Pound Sterling gains but vaccine supply chain risks weighing
- Pound Sterling (GBP) gains ahead of the weekend courtesy of improved risk appetite
- UK and EU vow to co-operate on Coronavirus vaccine rollouts
- France insists that the EU will not be blackmailed by the UK over vaccine supplies
- Canadian dollar (CAD) supersedes the British pound (GBP) as 2021’s top-performing currency
Pound Sterling (GBP) edged higher against a host of major trading rivals on Friday after the European Union and the UK released a joint statement vowing to create a “win-win vaccine situation for both sides.”
While the details remain uncertain, foreign exchange (FX) market participants have exerted bullish pressure on the British pound (GBP), particularly against the safe-haven US dollar (USD), euro (EUR) and Japanese yen (JPY).
With more than 50% of the UK’s adult population vaccinated against COVID-19, news that vaccine exports from the bloc will continue to flow seamlessly into the country has restored confidence in Britain’s economic recovery outlook.
However, European leaders told AstraZeneca that it could not export any more of its COVID jabs from Europe until it honours its contractual agreement and delivers the agreed amount of doses to the continent.
FX analysts have linked pound Sterling’s (GBP) bullish behaviour to Britain’s progressive vaccination programme, which has placed the UK among one of the world’s first countries to lift lockdown restrictions and reopen the economy.
A UK minister also said that the UK has sufficient supplies to achieve its target of inoculating all adults by July-end.
His comments come as German Chancellor Angela Merkel comes under fire over the reimposition of more stringent lockdown restrictions in Germany.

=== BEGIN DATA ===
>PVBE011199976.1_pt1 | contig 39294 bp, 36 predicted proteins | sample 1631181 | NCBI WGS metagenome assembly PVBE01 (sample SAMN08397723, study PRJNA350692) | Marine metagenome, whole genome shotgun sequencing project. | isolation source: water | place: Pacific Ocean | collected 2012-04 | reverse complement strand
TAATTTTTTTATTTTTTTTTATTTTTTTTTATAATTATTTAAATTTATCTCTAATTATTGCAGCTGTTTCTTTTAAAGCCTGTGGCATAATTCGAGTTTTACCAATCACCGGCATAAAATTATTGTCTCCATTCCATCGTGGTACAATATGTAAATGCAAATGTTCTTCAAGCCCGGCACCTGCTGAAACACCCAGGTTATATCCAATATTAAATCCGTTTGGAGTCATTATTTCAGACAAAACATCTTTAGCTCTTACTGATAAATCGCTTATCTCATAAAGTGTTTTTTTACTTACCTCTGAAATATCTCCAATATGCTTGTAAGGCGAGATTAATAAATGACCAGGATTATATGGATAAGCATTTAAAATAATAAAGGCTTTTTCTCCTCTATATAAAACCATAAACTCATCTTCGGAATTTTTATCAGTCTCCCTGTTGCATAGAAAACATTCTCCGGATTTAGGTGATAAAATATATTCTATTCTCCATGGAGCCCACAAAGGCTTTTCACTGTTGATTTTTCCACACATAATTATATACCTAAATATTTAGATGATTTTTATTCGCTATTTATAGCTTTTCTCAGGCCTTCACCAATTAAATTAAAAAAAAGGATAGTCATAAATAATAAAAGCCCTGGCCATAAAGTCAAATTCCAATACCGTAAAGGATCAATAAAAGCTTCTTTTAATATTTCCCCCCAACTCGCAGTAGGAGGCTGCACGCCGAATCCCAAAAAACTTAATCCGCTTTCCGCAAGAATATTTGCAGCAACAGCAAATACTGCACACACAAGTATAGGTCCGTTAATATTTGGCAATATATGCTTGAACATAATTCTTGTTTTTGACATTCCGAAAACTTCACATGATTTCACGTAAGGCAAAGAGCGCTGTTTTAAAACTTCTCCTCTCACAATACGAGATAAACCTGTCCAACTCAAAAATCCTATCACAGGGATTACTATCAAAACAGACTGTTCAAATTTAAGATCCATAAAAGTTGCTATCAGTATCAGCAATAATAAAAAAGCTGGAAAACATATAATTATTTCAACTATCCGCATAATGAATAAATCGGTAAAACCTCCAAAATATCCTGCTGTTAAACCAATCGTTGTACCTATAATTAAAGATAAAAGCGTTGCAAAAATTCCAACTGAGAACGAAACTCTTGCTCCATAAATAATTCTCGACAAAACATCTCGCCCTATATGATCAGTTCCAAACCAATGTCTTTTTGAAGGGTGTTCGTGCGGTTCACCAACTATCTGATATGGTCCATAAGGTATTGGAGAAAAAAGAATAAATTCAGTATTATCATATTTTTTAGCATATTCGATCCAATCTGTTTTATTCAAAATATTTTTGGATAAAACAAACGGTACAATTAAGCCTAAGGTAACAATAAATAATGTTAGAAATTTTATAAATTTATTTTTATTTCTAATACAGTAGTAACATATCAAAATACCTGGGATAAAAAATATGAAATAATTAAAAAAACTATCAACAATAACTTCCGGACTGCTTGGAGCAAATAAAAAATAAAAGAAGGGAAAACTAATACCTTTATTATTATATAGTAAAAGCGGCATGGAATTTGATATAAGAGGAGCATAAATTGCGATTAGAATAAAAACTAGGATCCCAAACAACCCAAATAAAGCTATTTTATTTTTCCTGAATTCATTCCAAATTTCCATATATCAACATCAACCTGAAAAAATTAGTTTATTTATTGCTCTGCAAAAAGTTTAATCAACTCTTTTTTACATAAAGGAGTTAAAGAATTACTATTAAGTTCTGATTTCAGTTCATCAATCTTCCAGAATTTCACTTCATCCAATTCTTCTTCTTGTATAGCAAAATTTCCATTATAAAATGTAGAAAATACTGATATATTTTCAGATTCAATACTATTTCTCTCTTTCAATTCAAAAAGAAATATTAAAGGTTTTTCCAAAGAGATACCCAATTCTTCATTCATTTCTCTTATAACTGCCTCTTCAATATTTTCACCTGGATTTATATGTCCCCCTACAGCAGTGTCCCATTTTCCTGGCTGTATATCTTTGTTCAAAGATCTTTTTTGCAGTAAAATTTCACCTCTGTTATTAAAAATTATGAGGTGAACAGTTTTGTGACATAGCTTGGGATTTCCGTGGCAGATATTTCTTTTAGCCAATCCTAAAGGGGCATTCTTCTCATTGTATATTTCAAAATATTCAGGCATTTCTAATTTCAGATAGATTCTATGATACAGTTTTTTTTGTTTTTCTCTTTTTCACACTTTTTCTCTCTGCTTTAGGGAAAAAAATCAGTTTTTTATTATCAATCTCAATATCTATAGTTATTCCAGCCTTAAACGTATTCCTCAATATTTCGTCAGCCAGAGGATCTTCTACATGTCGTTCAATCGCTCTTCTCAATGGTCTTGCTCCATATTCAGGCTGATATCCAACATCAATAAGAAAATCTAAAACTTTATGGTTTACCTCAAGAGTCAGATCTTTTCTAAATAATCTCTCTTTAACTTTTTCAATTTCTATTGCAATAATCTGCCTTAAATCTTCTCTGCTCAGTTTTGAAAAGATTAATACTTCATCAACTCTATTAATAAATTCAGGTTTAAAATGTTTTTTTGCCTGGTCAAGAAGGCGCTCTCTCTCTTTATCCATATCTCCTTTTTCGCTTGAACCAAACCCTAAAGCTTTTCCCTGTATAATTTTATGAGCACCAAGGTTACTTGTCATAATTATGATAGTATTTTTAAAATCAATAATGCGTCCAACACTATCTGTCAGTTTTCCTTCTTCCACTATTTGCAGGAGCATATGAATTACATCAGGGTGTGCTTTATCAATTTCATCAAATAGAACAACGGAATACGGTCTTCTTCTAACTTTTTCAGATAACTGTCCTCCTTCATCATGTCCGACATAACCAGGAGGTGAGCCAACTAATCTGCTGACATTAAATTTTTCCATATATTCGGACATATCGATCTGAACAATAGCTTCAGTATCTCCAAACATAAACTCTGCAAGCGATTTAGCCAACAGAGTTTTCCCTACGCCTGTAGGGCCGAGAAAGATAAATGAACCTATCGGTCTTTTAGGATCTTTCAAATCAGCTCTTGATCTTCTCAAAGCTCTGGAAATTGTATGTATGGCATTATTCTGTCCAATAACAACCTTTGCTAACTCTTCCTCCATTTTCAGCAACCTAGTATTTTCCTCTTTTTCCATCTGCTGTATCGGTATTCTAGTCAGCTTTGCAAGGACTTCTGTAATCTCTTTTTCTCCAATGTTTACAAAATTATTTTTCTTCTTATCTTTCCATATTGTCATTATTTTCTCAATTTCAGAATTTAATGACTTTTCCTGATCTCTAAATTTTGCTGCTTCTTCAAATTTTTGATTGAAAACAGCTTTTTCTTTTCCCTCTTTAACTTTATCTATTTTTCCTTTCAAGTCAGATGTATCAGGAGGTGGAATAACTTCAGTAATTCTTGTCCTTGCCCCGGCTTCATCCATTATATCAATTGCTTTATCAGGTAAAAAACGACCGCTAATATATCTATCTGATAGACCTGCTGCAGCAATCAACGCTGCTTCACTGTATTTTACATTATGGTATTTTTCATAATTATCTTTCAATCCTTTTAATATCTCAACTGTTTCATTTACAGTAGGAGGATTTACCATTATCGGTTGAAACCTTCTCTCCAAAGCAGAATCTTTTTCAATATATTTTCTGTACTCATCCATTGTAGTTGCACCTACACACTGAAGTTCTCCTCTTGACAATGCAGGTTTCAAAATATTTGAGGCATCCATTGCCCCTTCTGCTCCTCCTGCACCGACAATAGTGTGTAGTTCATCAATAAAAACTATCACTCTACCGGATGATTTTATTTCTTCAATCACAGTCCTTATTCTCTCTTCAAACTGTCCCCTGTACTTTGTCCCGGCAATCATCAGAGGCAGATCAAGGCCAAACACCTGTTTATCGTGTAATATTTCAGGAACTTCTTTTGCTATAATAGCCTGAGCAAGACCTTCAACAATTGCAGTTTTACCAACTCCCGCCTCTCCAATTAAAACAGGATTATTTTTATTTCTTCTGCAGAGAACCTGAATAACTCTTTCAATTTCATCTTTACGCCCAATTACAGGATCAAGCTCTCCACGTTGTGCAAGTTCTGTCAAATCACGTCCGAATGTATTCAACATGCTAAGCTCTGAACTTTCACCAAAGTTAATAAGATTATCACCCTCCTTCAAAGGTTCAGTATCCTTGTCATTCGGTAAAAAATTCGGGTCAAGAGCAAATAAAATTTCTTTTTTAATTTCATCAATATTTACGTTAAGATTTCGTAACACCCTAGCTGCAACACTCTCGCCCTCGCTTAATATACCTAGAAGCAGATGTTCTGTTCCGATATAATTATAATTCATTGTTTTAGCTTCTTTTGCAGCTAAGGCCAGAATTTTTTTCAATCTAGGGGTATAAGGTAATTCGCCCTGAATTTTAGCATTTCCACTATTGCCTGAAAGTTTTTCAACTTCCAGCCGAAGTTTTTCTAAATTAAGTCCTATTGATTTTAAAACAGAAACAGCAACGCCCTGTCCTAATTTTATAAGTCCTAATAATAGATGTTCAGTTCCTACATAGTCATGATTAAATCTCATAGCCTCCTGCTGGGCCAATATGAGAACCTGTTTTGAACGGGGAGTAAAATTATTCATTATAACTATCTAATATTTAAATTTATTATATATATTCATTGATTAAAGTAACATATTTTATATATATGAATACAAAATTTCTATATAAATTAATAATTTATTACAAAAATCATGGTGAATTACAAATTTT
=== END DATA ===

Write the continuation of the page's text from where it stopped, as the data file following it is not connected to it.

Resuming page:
Although the Institute for Economic Research (IFO) revealed that the Business Climate Index beat consensus expectations and jumped to 96.6 – its highest level in two years, Chancellor Merkel made an embarrassing u-turn on plans to tighten COVID restrictions.
The German leader retracted her position for a strict lockdown over Easter after opposition politicians set out to hold a no-confidence vote over the Chancellor’s ability to lead Germany out of the pandemic.
Nonetheless, with a third coronavirus wave spreading across the continent, bearish pressure on the euro (EUR) remains intact, particularly as other European countries such as France and Italy have extended lockdown restrictions.
At 17:00 GMT, the British pound to euro (GBP/EUR) exchange rate is trading 0.2% higher at EUR 1.17 and up 0.44% on the week.
Today’s release of UK retail sales data is also contributing to pound Sterling (GBP) strength. According to the Office for National Statistics (ONS), retail sales figures fell in line with consensus forecasts and edged higher during February – a move which suggests Britain’s wheel of economic fortunes could be turning positive.
Berenberg senior economist, Kallum Pickering, wrote in a note to clients: “A successful vaccine rollout, aggressive policy support and a solid global backdrop set the stage for at least two years of rapid economic rebound from the massive pandemic shock of 2020.”
However, while the UK’s world-leading immunisation programme has brightened its recovery outlook relative to other European countries, its vaccine supply could be heading towards troubled waters irrespective of co-operation with the EU.
Will vaccine headwinds dampen the UK’s economic prospects
Indeed, Britain’s progressive vaccine rollout has created a more stable and attractive environment for investors in the UK, particularly versus Eurozone countries, which have been plagued by vaccine supply issues.
However, it has come to our attention that India has banned exports of the AstraZeneca jab to an abundance of nations, including the UK, as it seeks to prioritise shots for local vaccinations amid signs of a second wave spreading across the country.